Who is your mentor and why?
Jimmy Abraham, executive director of Mississippi State University’s alumni association, who I met when I was part of the college’s recruiting team. He is the ideal example of a leader who has the ability to motivate. It has been seven years since I graduated, and I still get letters and e-mails with words of encouragement from him.

What is the Emerald Coast’s strongest asset?
The business community has an open door here. Sometimes, you don’t feel the pressure of direct competition because we are all working together for a common goal with tourism. You realize you are part of a bigger team when you work on the Emerald Coast.

What about your job brings you satisfaction?
I love so many things about my job. I consider myself very lucky to drive onto this beautiful resort every morning and promote this premier hotel. My job gives me an opportunity to meet so many people. I couldn’t imagine being anywhere else right now. I feel lucky and blessed.

What’s your dream job?
To be quite honest, it would be to own a stained glass store. I love being a marketing professional, but my dream job would be to work for myself.

What’s your passion?
I play the piano – not on a competitive level anymore, but I play for my friends and family.

What’s your personal challenge?
Balancing the efforts of raising a family and maintaining my career is difficult at this point.

Given one week off from work, what would you do?
(Laughs.) I can’t even picture that!

 


Tracy LouthainTracy Louthain : The Communicator

Tracy Louthain isn’t afraid to speak up, especially when it comes to promoting the Beaches of South Walton. Louthain, 35, a native of Tampa, is the award-winning director of public relations and visitor services for the Beaches of South Walton Tourist Development Council. Among her responsibilities, the Florida State University graduate serves as the organization’s spokeswoman, delivering the Beaches of South Walton message through the media in what she calls “the most amazing job in the world.”

What brought you to the Emerald Coast, and what keeps you here?
I came here for the job two and a half years ago. Prior to moving here, I actually represented the destination while working at Edelman, a global public relations firm in Atlanta. And what doesn’t keep me here? I love it here.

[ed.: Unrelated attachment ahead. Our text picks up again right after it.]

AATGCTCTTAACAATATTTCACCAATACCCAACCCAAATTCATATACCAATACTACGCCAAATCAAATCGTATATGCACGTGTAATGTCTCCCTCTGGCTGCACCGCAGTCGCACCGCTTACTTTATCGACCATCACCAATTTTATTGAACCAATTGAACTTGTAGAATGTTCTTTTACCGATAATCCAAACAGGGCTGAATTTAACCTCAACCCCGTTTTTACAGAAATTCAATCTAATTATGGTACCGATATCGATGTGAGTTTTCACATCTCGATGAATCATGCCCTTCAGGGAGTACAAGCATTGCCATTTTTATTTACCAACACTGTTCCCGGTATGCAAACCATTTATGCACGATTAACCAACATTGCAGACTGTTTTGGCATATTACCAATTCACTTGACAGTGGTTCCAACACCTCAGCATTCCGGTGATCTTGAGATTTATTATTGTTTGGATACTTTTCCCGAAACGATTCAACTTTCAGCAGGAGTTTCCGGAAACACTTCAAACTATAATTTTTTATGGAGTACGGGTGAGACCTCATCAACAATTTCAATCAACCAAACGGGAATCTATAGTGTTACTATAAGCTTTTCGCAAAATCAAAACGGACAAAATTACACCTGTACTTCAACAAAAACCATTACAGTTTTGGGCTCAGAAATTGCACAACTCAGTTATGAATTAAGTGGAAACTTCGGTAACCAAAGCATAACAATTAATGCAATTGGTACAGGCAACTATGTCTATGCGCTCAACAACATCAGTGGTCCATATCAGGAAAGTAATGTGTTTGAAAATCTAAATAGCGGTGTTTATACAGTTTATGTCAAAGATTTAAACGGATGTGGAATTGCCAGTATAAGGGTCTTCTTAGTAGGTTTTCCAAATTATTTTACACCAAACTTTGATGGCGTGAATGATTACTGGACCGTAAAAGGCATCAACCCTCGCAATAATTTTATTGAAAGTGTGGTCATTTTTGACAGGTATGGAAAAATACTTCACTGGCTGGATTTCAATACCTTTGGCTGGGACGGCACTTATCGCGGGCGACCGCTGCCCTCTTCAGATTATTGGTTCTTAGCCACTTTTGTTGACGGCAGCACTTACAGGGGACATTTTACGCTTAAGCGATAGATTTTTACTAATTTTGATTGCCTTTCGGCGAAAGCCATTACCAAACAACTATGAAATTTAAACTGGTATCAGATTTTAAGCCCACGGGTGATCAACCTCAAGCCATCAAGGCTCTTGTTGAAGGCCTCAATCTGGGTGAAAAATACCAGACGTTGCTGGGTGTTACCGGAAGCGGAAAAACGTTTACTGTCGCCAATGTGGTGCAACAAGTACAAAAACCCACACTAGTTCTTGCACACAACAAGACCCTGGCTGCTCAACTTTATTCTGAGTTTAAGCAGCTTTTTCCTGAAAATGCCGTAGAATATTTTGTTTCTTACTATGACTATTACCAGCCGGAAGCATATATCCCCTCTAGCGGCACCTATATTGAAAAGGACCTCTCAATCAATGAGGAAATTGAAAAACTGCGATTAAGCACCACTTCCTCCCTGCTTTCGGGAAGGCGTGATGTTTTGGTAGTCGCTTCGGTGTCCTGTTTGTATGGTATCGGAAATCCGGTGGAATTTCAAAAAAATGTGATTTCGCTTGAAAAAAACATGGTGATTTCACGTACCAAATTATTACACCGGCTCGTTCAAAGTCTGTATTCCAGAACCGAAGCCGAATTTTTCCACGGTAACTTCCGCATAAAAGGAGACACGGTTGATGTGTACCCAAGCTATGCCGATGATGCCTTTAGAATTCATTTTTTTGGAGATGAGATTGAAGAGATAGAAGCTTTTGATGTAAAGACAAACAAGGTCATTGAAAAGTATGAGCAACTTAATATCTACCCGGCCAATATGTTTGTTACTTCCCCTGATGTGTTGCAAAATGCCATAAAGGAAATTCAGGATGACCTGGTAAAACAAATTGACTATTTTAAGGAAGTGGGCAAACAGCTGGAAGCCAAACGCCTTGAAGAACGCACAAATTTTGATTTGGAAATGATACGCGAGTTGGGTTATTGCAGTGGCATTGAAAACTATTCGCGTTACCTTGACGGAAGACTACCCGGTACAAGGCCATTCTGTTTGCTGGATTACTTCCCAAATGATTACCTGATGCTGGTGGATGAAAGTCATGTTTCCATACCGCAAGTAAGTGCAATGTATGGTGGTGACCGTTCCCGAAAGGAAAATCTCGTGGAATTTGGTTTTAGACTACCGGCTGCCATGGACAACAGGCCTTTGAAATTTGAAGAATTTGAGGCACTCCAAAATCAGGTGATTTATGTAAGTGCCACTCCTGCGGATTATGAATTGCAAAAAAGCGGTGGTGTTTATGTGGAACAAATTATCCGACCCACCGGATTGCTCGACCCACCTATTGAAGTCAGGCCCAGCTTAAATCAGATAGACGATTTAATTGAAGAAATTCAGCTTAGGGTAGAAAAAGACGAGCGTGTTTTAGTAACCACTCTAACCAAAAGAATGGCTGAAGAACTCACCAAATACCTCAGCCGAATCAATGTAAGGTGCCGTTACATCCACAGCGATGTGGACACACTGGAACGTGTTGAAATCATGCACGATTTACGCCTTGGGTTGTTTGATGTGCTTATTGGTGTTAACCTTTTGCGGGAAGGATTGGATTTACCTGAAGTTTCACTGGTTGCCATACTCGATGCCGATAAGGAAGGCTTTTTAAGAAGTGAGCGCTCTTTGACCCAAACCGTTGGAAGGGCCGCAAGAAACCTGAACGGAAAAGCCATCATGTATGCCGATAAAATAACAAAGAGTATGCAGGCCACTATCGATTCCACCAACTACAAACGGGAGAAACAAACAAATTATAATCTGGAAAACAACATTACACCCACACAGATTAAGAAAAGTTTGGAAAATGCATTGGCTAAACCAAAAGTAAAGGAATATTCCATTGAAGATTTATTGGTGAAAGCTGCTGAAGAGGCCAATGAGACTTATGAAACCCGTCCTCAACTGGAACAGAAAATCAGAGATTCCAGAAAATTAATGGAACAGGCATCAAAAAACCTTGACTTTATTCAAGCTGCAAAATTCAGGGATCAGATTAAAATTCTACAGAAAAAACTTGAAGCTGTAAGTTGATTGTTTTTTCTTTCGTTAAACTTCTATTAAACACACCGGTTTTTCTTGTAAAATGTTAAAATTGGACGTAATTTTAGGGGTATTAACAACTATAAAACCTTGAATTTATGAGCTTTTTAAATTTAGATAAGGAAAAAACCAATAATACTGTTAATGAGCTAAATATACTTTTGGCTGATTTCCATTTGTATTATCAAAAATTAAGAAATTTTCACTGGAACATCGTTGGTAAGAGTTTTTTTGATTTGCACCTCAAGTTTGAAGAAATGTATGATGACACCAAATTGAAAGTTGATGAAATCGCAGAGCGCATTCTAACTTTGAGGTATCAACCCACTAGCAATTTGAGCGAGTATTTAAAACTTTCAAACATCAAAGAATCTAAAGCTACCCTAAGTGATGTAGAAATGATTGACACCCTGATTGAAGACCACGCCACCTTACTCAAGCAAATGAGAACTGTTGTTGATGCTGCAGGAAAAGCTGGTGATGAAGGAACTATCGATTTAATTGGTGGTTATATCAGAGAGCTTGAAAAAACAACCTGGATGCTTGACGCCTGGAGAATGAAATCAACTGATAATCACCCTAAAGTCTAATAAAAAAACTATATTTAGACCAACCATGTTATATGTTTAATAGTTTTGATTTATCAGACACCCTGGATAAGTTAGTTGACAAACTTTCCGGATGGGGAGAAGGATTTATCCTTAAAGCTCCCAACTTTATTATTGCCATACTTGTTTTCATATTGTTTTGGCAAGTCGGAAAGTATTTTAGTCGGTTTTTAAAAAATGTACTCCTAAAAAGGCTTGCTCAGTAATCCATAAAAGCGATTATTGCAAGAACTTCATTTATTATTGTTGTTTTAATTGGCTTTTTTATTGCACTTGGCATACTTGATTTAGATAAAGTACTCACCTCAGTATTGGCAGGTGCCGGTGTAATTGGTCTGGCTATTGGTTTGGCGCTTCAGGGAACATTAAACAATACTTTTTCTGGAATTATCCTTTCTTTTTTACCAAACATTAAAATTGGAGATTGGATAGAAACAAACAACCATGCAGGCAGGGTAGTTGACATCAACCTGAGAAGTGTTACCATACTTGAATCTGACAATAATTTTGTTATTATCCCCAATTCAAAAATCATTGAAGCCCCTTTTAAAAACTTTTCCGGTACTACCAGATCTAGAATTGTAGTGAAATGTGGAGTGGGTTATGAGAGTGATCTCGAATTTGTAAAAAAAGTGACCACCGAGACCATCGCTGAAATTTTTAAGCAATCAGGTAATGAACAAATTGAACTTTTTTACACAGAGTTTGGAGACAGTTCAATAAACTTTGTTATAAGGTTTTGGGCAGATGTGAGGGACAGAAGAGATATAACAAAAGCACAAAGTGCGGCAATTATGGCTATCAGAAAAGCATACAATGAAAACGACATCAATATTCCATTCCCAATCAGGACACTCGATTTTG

What’s the best advice you have ever gotten, and who gave it to you?
The advice that goes through my head the most: My father always tells me, “What have you done for me lately?” In other words, I can’t rest on my laurels.

What role do you see yourself playing in the Emerald Coast’s evolution?
I have a lot to offer in this area through my job. One of the big things that I am going to do is introduce this area to new markets and visitors.

What is the Emerald Coast’s strongest asset?
Our sugar-white sand beaches – you won’t find them anywhere else in the nation. And with the opening of the Panama City-Bay County International Airport, so many more people will have access to this destination. It is going to open the Emerald Coast up to national and international travelers.

What about your job brings you satisfaction?
I take pride in promoting an area I love and believe in.

What’s your passion?
My daughter, Reese, who is 4 years old.

Movies or books?
My favorite movie is “Pretty in Pink.” And I love the soundtrack too.

Are you on the go 24-7, or are you a homebody?
Anyone who knows me will say I am on the go.

What’s your dream job?
I have it – I really do. When I was at Edelman, I knew this was my dream job.

 


Adam ShilandAdam Shiland : The Producer